Does Barrick Gold Pay A Dividend?

As trust in the U.S. dollar has continued to decline, gold has become more popular than ever. Gold is a natural resource that’s used for thousands of applications, from jewelry to technology, industrial manufacturing, and even space travel! One of the biggest suppliers of gold in the world in Barrick Gold, making it a profitable long-term investment option for traders. 

Does Barrick Gold pay a dividend, though? Yes, Barrick Gold pays a dividend. Dividend payouts from Barrick Gold are typically given out every quarter when the company declares profitable earnings and is awarded on a share-by-share basis. The more shares you have when dividends are paid out, the higher the payout you’ll receive.

Barrick Gold

In today’s article, I’m going to talk a little bit about Barrick Gold, why their stock has become such a hot commodity, as well as how and when Barrick Gold pays out dividends to shareholders. Finally, I’ll also take a minute to break down a popular investing strategy known as dividend capture, and how to use the strategy to take advantage of Barrick Gold’s payouts. It’s time to start putting some extra cash in your pocket! 

Barrick Gold Dividends

Barrick Gold has been in business since 1983 and was founded by Peter Munk, who also owns percentages of several other large tech companies. They currently operate in 13 different countries and have a total of 16 mining locations. It’s safe to say they’re one of the largest gold mining organizations in the world, and in 2019, they produced an estimated 5.5 million ounces of gold. 

This huge spike in production led to them becoming one of the most in-demand stocks on the market. Their extra revenue meant that investors throughout 2019 and 2020 also took advantage of higher than usual dividend payouts. That being said, if you’re looking for a stock with excellent (and growing) dividend payouts, you can’t go wrong with Barrick Gold.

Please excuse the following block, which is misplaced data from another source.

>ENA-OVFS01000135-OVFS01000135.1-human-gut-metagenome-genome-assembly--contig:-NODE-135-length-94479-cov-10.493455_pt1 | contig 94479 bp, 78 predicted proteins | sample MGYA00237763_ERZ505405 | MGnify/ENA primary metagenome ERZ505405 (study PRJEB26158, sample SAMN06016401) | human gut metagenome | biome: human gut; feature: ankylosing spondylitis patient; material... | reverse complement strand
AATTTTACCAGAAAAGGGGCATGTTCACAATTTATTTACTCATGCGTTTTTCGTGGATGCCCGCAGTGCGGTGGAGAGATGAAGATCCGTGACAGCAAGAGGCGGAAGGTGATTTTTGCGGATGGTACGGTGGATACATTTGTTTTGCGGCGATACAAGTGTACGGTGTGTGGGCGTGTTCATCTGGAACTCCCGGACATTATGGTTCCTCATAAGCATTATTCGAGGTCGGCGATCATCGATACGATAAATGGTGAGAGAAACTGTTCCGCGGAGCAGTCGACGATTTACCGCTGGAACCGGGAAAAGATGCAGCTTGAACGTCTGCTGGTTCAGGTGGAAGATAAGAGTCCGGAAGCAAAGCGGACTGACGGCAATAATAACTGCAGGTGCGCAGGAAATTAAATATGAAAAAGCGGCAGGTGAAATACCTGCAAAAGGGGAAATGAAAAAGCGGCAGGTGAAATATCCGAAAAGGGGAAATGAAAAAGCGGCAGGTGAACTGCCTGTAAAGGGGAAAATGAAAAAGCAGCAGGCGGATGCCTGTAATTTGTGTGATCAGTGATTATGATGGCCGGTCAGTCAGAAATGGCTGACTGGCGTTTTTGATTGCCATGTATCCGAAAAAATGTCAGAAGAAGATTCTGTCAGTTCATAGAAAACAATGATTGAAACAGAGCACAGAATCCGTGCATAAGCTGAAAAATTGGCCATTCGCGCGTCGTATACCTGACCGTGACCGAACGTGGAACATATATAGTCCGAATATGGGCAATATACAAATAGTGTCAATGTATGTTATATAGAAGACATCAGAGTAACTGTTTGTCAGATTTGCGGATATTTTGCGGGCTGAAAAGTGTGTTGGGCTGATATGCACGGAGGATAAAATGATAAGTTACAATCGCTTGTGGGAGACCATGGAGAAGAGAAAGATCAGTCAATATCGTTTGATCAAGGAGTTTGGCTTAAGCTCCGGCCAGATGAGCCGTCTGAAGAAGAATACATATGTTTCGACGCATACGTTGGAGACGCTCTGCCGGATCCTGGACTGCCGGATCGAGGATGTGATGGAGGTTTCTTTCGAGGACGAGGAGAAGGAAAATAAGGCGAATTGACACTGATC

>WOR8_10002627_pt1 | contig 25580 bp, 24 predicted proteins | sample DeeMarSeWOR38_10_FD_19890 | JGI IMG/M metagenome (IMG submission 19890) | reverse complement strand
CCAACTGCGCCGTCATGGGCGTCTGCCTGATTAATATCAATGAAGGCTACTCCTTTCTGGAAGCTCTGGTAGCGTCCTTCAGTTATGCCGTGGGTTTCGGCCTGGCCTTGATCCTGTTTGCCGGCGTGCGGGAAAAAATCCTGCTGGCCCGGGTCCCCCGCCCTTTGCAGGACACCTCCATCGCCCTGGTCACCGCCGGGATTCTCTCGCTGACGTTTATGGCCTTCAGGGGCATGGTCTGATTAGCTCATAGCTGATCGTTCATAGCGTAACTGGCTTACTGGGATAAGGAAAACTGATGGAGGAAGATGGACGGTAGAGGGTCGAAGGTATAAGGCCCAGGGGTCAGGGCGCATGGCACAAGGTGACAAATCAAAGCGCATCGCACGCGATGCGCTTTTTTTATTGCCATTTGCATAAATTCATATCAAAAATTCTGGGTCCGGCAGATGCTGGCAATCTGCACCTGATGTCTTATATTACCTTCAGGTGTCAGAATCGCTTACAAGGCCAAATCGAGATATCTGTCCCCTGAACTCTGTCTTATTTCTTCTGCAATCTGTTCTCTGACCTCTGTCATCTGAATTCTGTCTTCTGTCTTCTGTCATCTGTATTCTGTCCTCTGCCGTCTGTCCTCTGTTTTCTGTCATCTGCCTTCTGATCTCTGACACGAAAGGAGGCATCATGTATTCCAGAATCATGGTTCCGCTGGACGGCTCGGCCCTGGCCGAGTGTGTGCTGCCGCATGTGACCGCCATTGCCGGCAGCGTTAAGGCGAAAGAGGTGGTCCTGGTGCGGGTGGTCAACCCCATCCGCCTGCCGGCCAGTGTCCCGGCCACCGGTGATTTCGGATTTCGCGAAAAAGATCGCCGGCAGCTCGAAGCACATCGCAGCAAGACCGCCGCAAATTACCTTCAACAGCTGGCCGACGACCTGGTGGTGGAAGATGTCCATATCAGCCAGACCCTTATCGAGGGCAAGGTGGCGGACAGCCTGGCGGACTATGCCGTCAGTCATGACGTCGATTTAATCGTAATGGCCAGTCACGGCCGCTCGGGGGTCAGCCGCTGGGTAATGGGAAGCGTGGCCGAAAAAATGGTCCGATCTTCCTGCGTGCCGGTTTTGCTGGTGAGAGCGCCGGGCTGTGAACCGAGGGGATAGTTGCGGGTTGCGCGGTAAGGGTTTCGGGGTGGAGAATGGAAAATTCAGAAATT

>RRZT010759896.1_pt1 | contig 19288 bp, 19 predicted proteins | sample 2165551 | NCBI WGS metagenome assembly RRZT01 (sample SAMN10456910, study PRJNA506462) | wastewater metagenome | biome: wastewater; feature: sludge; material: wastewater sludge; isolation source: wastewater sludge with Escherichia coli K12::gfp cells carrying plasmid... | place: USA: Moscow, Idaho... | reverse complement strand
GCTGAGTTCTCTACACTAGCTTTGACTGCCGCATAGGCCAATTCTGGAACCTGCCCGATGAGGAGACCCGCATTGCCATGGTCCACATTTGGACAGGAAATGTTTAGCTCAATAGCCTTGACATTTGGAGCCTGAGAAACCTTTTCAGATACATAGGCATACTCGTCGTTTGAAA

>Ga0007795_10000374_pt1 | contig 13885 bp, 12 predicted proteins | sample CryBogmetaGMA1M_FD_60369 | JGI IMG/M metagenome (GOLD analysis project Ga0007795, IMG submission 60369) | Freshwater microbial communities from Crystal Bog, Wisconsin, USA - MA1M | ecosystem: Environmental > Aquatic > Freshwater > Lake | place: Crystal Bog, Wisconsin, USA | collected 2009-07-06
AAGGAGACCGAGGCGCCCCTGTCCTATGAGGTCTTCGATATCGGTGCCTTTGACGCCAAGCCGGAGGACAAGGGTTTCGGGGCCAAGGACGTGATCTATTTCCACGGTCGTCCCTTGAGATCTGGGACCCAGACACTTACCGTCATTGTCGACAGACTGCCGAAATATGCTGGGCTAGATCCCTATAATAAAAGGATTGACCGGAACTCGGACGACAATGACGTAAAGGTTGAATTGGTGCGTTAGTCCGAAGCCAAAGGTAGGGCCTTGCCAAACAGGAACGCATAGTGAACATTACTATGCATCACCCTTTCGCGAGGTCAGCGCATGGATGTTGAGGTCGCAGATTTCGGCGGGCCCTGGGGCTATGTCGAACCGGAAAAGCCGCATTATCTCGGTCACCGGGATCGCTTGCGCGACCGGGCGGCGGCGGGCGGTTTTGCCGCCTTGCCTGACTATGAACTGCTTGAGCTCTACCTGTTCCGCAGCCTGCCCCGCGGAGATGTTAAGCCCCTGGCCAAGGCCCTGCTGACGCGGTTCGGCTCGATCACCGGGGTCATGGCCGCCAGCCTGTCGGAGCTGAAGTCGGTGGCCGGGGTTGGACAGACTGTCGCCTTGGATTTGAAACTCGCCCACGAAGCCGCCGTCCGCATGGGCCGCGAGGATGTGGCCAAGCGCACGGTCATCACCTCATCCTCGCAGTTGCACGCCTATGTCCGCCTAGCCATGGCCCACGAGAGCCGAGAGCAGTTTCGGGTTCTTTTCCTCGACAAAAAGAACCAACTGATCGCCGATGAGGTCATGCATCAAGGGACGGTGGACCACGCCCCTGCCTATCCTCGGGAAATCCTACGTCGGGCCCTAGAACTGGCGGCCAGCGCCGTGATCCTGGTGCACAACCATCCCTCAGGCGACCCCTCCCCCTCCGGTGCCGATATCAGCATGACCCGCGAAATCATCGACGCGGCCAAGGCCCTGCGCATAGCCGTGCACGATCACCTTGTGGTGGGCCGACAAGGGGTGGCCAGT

You can find them listed on the New York Stock Exchange (NYSE) as GOLD. 

Why Gold Is Such A Hot Commodity

In 2020, after the world underwent the global COVID-19 pandemic and most governments in the world gave out billions of dollars to stimulate their perspective economies, Americans (and people around the world, for that matter) started to lose trust in traditional fiat currencies. Printing money leads to inflation, which in turn decreases the value of the dollar. 

Throughout history, gold has always been an important commodity. In fact, the U.S. dollar was once backed by gold, meaning that you could turn a bill into a bank and be rewarded with a small piece of gold. Since the gold standard was done away with, though, the U.S. dollar is just paper. Whenever the country starts to lose trust in its paper currency, they typically jump straight into gold investment as a way to preserve their money’s value. 

That being said, the dollar has grown stronger in the past couple of months in the wake of the recent presidential election, driving the price of gold down. However, most experts see this as temporary and see it as an expected correction from its 2020 peaks. Another common theory as to why gold has temporarily decreased is that investors have been heavily focused on cryptocurrency over the past couple of months. This has caused a reduced interest in gold commodities.